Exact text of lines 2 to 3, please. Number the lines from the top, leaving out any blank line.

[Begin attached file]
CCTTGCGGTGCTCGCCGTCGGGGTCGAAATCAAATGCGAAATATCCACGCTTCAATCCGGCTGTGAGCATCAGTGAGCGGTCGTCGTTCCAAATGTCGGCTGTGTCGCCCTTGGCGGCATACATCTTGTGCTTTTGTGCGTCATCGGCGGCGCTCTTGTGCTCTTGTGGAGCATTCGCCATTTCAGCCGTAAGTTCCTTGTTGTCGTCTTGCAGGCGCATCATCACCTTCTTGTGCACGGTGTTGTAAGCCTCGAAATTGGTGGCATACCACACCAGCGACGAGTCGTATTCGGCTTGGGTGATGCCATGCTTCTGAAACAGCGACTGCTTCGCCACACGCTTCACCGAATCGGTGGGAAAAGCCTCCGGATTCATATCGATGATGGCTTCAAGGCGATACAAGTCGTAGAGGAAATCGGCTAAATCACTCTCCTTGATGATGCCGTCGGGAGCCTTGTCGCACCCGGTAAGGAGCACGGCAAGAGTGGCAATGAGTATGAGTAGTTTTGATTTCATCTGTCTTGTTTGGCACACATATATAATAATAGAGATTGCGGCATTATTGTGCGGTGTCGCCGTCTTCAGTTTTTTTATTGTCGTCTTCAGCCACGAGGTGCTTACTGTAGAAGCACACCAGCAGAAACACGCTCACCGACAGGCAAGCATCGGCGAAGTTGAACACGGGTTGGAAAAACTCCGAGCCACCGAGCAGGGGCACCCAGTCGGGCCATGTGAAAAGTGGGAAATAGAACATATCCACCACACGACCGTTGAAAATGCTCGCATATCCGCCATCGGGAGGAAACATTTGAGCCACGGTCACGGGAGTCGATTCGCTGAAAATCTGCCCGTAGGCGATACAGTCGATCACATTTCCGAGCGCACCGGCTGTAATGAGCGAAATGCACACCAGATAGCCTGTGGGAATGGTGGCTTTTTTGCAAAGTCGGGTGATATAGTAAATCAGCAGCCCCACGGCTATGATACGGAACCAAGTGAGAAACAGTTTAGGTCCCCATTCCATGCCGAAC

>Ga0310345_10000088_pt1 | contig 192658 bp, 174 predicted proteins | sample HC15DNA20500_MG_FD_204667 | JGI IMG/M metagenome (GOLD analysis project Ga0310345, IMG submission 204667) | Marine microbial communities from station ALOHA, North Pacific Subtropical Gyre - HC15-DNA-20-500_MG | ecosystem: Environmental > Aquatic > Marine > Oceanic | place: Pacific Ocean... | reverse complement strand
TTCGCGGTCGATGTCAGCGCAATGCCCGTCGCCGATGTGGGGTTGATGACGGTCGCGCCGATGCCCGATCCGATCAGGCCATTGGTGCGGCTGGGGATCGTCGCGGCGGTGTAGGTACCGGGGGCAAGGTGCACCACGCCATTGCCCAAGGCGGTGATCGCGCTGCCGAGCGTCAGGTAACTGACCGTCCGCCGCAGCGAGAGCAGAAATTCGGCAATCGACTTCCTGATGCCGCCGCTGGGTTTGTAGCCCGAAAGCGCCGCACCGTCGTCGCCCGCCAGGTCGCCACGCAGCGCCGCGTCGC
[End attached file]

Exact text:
>Ga0310345_10000088_pt1 | contig 192658 bp, 174 predicted proteins | sample HC15DNA20500_MG_FD_204667 | JGI IMG/M metagenome (GOLD analysis project Ga0310345, IMG submission 204667) | Marine microbial communities from station ALOHA, North Pacific Subtropical Gyre - HC15-DNA-20-500_MG | ecosystem: Environmental > Aquatic > Marine > Oceanic | place: Pacific Ocean... | reverse complement strand
TTCGCGGTCGATGTCAGCGCAATGCCCGTCGCCGATGTGGGGTTGATGACGGTCGCGCCGATGCCCGATCCGATCAGGCCATTGGTGCGGCTGGGGATCGTCGCGGCGGTGTAGGTACCGGGGGCAAGGTGCACCACGCCATTGCCCAAGGCGGTGATCGCGCTGCCGAGCGTCAGGTAACTGACCGTCCGCCGCAGCGAGAGCAGAAATTCGGCAATCGACTTCCTGATGCCGCCGCTGGGTTTGTAGCCCGAAAGCGCCGCACCGTCGTCGCCCGCCAGGTCGCCACGCAGCGCCGCGTCGC